Other important people to contact at this stage are permitting officials in the area, such as the county sanitarian, soil erosion control officer, drain commissioner, and building inspector. Each has a role in reviewing and approving home construction and other developments. The shoreline protection overlay relies on them to perform those duties. But it also allows the village or township to apply additional design standards and to act as the permitting gatekeeper — the one that checks to see if developers have met all requirements. It is wise to consult with these permitting officials early in the process to learn from their expertise and investigate ways local government offices can coordinate their work.

3. Evaluate staffing needs

A community should consider the additional training that its zoning officials will require. The necessary skills include how to evaluate site plans, calculate slopes, define ridgelines, evaluate forest cover, and map general vegetation areas.

Communities that use a resource inventory to map their shoreline protection overlay zone are at a cost advantage here. The inventory map provides zoning officials with information on many slopes, soil types, wetlands, and other details.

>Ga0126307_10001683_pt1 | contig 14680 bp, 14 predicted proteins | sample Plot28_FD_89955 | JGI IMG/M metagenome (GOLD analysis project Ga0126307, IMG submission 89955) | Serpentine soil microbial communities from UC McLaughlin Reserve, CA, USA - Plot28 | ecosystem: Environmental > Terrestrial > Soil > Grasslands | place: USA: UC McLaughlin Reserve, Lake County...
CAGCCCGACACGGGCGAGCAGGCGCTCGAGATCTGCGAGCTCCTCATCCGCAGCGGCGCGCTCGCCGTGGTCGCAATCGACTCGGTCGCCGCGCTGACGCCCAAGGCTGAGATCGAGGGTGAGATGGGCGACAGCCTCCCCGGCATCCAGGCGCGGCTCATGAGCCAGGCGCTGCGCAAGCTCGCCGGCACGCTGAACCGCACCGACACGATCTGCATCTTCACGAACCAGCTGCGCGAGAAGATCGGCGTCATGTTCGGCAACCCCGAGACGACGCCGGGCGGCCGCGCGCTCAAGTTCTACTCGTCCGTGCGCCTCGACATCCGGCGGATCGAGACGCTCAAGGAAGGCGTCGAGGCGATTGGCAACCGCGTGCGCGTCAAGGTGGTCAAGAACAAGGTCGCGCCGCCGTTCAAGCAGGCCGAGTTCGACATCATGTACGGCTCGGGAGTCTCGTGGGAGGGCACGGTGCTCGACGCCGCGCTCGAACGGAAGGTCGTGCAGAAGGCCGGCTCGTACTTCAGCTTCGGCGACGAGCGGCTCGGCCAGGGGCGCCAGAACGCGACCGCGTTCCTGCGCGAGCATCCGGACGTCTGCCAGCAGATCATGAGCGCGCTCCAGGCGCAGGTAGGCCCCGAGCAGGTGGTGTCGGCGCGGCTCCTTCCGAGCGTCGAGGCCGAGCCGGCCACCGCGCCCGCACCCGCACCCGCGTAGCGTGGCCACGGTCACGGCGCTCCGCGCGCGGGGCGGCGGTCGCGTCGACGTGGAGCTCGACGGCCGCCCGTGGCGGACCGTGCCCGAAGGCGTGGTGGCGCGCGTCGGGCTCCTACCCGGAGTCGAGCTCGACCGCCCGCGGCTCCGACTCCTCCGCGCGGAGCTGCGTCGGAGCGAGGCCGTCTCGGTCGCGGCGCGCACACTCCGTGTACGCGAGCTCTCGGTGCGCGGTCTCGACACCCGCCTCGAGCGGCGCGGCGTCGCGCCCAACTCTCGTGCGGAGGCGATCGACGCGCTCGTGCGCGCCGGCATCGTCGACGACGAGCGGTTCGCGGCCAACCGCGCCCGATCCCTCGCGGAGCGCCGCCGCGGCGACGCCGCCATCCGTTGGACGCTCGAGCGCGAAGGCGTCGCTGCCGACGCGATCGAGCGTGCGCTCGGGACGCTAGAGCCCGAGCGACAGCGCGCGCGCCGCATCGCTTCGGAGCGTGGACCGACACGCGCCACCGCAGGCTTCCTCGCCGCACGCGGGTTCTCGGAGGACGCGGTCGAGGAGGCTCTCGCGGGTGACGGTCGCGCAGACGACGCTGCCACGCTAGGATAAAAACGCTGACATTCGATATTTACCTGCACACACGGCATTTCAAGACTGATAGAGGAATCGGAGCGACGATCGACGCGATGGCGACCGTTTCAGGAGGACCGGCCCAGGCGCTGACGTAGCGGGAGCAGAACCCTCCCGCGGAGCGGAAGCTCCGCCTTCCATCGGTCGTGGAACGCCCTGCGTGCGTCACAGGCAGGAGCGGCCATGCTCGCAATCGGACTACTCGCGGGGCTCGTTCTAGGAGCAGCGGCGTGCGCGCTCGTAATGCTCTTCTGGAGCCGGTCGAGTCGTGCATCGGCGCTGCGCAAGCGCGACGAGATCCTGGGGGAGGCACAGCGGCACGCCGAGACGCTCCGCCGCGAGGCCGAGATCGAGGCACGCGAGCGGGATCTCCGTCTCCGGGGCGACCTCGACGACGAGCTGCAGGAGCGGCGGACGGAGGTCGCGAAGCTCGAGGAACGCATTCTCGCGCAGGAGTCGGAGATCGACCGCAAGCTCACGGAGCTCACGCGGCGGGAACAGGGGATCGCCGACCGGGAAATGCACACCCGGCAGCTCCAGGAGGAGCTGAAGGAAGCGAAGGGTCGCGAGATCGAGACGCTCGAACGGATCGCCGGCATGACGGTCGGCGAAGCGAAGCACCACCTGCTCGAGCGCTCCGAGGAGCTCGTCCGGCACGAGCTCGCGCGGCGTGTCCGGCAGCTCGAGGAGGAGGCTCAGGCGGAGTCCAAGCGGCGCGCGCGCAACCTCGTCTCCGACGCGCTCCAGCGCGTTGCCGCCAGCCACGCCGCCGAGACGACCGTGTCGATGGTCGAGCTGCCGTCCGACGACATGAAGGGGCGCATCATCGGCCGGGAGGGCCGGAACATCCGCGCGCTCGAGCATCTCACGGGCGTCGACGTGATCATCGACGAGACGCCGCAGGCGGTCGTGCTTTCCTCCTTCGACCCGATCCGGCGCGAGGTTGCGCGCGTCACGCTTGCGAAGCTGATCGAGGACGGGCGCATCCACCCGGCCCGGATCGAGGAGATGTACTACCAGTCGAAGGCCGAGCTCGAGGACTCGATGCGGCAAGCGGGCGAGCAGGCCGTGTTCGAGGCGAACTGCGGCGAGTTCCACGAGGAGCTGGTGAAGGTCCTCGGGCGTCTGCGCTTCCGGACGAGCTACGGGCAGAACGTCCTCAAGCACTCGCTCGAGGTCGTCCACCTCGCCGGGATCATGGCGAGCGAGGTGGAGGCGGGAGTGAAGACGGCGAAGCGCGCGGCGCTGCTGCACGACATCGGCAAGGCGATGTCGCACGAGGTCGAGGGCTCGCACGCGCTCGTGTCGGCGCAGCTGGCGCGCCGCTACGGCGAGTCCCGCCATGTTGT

If coastal communities do not have their own resource inventory and map, they must require landowners to supply the details. That creates problems for the landowner, who must hire resource experts to do the work. It also creates problems for the community if local officials do not have enough training to adequately review the landowner’s site plan. (See Overlay Zone Boundary-->Overlay Zone Boundary)

4. Prepare a draft
Coastal communities should base their proposed shoreline protection overlays on their master plans, their particular coastal resources, and on the insights of interested citizens, organizations, and other permitting officials. With information and feedback, the planning commission decides on building setback distances, vegetative buffer zone requirements, and any additional restrictions, such as habitat protections and night sky regulations.

The planning commission should select appropriate provisions from model shoreline protection overlays, perhaps refine and add to them, and then work with legal counsel to fit the overlay zone onto the community’s existing zoning ordinance.

5. Hold a public hearing
The planning commission must take its draft overlay zone and protection requirements to an official public hearing for feedback. Preparation for this event can include interviews with the local media and presentations to civic groups and homeowners’ associations.

Depending on local interest and acceptance, the planning commission will hold one or more public hearings and use comments to finalize the draft. Then it will send the proposed shoreline protection overlay to the local elected board for approval.

6. Amend zoning ordinance

The local elected board will also hold a public hearing on whether to amend the community’s existing zoning ordinance and add the shoreline protection overlay. When these elected board members approve the zoning amendment, the overlay will apply to new home construction and developments within the zone’s boundary.